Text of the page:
Or with these hands the cruel stroke repel, E'en then, these arts employ'd my infant thought; As I shall forge most envied arms, the gaze Chains, bracelets, pendants, all their toys I wrought. Of wondering ages, and the world's amaze! Nine years kept secret in the dark abode,
Thus having said, the father of the fires Secure I lay conceal'd from man and god : 470 To the black labours of his forge retires. Deep in a cavern'd rock my days were led; Soon as he bade them blow, the bellows turn'd The rushing ocean murmur'd o'er my head. Their iron mouths; and where the furnace burnd, Now since her presence glads our mansion, say, Resounding breath'd: at once the blast expires, 541 For such desert what service can I pay?
And twenty forges catch at once the fires; Vouchsafe, O Thetis ! at our board to share Just as the god directs, now loud, now low, The genial rites and hospitable fare ;
They raise a tempest, or they gently blow. While I the labours of the forge forego,
In hissing flames huge silver bars are rollid, And bid the roaring bellows cease to blow. And stubborn brass, and tin, and solid gold :
Then from his anvil the lame artist rose; Before, deep fix'd, the eternal anvils stand; Wide with distorted legs oblique he goes 480 | The ponderous hammer loads his better hand, And stills the bellows, and (in order laid)
His left with tongs turns the vex'd metal round, Locks in their chests his instruments of trade. And thick, strong strokes, the doubling vaults rebound. Then with a sponge the sooty workman dress'd Then first he form'd the immense and solid shield; His brawny arms imbrown'd and hairy breast. Rich various artifice emblazed the field; With his huge sceptre graced and red attire, Its utmost verge a threefold circle bound; Came halting forth the sovereign of the fire: A silver chain suspends the massy round; The monarch's steps two female forms uphold, Five ample plates the broad expanse compose, That moved and breathed in animated gold: And godlike labours on the surface rose. To whom was voice, and sense, and science given There shone the image of the master-mind : Of works divine (such wonders are in heaven!) 490 There earth, there heaven, there ocean he design'd; On these supported, with unequal gait,
The unwearied sun, the moon completely round: 360 He reach'd the throne where pensive Thetis sate; The starry lights that heaven's high convex crowad; There placed beside her on the shining frame, The Pleiads, Hyads, with the Northern Team; He thus address'd the silver-footed dame:
And grcat Orion's more refulgent beam; Thee, welcome, goddess ! what occasion calls To which, around the axle of the sky, (So long a stranger) to these honour'd walls ? The Bear revolving points his golden eye, 'Tis thine, fair Thetis, the command to lay, Still shines exalted on the ethereal plain, And Vulcan's joy and duty to obey.
Nor bathes his blazing forehead in the main. To whom the mournful mother thus replies Two cities radiant on the shield appear, (The crystal drops stood trembling in her eyes :) 500 The image one of peace, and one of war.
Here sacred pomp and genial feast delight,
Another field rose high with waving grain : And solemn dance, and Hymeneal rite; 570/With bended sickles stand the reaper-train : 638 Along the street the new-made brides are led, Here stretch'd in ranks the leveli'd swarths are found, With torches flaming, to the nuptial bed;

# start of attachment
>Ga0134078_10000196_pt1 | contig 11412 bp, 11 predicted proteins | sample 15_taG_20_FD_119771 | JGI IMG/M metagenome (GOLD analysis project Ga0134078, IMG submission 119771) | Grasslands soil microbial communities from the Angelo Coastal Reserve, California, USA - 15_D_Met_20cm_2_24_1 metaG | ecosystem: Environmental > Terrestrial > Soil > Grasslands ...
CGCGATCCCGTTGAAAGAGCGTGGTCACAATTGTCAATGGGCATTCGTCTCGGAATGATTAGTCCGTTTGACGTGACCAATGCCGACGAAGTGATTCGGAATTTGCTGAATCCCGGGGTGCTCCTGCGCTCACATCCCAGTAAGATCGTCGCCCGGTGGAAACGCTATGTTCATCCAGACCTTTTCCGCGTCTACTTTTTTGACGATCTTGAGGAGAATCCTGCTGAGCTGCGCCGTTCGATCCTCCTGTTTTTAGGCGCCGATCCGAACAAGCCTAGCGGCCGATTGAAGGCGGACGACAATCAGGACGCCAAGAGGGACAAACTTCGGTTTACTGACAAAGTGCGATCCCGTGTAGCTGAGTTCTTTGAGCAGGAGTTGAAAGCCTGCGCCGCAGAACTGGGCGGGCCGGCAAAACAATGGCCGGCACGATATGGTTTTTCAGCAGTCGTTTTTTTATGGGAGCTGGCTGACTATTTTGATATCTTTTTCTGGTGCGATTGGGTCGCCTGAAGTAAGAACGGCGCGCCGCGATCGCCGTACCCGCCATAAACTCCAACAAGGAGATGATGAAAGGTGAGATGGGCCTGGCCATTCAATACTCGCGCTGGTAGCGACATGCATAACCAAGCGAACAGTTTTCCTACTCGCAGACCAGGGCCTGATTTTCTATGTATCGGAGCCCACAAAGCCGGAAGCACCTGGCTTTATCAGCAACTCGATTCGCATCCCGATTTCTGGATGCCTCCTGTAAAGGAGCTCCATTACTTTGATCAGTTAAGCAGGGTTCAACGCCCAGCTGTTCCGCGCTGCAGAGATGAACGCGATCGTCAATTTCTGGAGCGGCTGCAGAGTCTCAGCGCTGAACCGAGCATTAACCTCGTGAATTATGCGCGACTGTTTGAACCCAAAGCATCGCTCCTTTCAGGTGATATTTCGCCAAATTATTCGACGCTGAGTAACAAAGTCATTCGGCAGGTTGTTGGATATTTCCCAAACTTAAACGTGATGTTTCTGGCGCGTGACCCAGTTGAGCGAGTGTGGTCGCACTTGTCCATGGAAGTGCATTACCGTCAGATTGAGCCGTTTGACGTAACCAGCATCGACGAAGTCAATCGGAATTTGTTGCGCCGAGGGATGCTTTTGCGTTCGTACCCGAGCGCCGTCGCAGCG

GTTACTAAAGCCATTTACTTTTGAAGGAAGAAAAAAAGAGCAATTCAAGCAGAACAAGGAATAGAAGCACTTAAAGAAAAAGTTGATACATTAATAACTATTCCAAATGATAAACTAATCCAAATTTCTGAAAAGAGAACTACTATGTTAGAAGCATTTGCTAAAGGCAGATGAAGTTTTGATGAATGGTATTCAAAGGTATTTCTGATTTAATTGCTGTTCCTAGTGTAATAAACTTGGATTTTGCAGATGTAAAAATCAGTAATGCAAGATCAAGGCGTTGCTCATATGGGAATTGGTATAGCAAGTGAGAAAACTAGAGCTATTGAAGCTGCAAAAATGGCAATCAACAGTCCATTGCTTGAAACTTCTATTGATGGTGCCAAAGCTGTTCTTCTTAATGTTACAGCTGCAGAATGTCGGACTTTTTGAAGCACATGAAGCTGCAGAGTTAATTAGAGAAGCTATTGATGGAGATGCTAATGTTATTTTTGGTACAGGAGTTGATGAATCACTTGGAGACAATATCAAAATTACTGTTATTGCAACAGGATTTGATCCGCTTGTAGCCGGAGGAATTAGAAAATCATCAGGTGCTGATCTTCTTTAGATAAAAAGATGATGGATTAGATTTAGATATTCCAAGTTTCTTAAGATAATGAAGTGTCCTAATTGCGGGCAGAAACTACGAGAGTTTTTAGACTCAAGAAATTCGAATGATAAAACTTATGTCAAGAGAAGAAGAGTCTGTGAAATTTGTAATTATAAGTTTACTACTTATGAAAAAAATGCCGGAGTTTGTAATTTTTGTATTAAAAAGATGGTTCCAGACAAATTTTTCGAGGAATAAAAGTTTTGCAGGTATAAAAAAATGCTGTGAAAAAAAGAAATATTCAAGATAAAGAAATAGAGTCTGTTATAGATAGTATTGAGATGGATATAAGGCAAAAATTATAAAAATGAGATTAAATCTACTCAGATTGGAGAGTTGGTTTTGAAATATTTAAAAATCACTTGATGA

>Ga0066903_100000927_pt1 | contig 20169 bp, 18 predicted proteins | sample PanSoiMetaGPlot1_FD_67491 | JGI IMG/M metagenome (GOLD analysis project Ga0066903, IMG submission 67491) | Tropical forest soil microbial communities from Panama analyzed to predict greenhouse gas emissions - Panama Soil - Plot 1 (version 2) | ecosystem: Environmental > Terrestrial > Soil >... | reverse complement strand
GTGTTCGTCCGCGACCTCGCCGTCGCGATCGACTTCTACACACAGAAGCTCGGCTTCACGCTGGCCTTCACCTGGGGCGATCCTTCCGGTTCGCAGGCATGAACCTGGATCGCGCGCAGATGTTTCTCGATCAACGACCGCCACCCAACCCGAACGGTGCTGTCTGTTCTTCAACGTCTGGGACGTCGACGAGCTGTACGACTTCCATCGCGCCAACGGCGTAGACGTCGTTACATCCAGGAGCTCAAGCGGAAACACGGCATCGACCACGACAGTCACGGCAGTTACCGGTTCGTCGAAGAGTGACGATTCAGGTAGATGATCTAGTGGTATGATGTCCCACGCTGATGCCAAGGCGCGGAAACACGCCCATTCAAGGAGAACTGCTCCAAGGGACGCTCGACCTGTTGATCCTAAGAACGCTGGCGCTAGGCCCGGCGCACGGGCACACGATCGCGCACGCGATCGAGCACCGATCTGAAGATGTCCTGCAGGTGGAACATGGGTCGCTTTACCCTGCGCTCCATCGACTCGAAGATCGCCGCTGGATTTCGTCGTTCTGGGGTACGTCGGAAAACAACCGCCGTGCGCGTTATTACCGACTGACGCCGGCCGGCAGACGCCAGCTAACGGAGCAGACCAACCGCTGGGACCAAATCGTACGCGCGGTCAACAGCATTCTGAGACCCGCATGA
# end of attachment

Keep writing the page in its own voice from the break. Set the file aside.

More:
Sheaves heap'd on sheaves here thicken up the ground. The youthful dancers, in a circle bound,
With sweeping stroke the mowers strew the lands; To the soft flute and cittern's silver sound: The gatherers follow, and collect in bands; Through the fair streets, the matrons in a row And last the children, in whose arms are borne Stand in their porches, and enjoy the show. (Too short to gripe them) the brown sheaves of corn
There, in the forum swarm a numerous train, The rustic monarch of the field descries,
With silent glee, the heaps around him rise.
The victim ox the sturdy youth prepare ;
The reaper's due repast, the women's care. 650 The appointed heralds still the noisy bands,
Next, ripe in yellow gold, a vineyard shines, And form a ring with sceptres in their hands : Bent with the pondrous harvest of its vines; On seats of stone within the sacred place,
A deeper dye the dangling clusters show, The reverend elders nodded o'er the case; And curl'd on silver props, in order glow: Alternate, each the attesting sceptre took,
A darker metal mix'd, intrench'd the place : And; rising solemn, each his sentence spoke. And pales of glittering tin the enclosure grace. Two golden talents lay amidst, in sight,
To this, one pach-way gently winding leads, The prize of him'who best adjudged the right. 590 Where march a train with baskets on their heads Another part (a prospect differing far)
(Fair maids, and blooming youths,) that smiling bear Glow'd with refulgent arms and horrid war. The purple product of the autumnal year. 660 Two mighty hosts a leaguer'd town embrace, To these a youth awakes the warbling strings, And one would pillage, one would burn the place. Whose tender lay the fate of Linus sings; Meantime the townsmen, arm'd with silent care, In measured dance behind him move the train, A secret ambush on the foe prepare :
Tune soft the voice, and answer to the strain. Their wives, their children, and the watchful band Here, herds of oxen march, erect and bold, Of trembling parents, on the turrets stand. Rear high their horns, and seem to low in gold, They march: by Pallas and by Mars made bold : And speed to meadows, on whose sounding shores Gold were the gods, their radiant garments gold, 600 A rapid torrent through the rushes roars: And gold their armour : these the squadron led, Four golden herdsmen as their guardians stand, August, divine, superior by the head!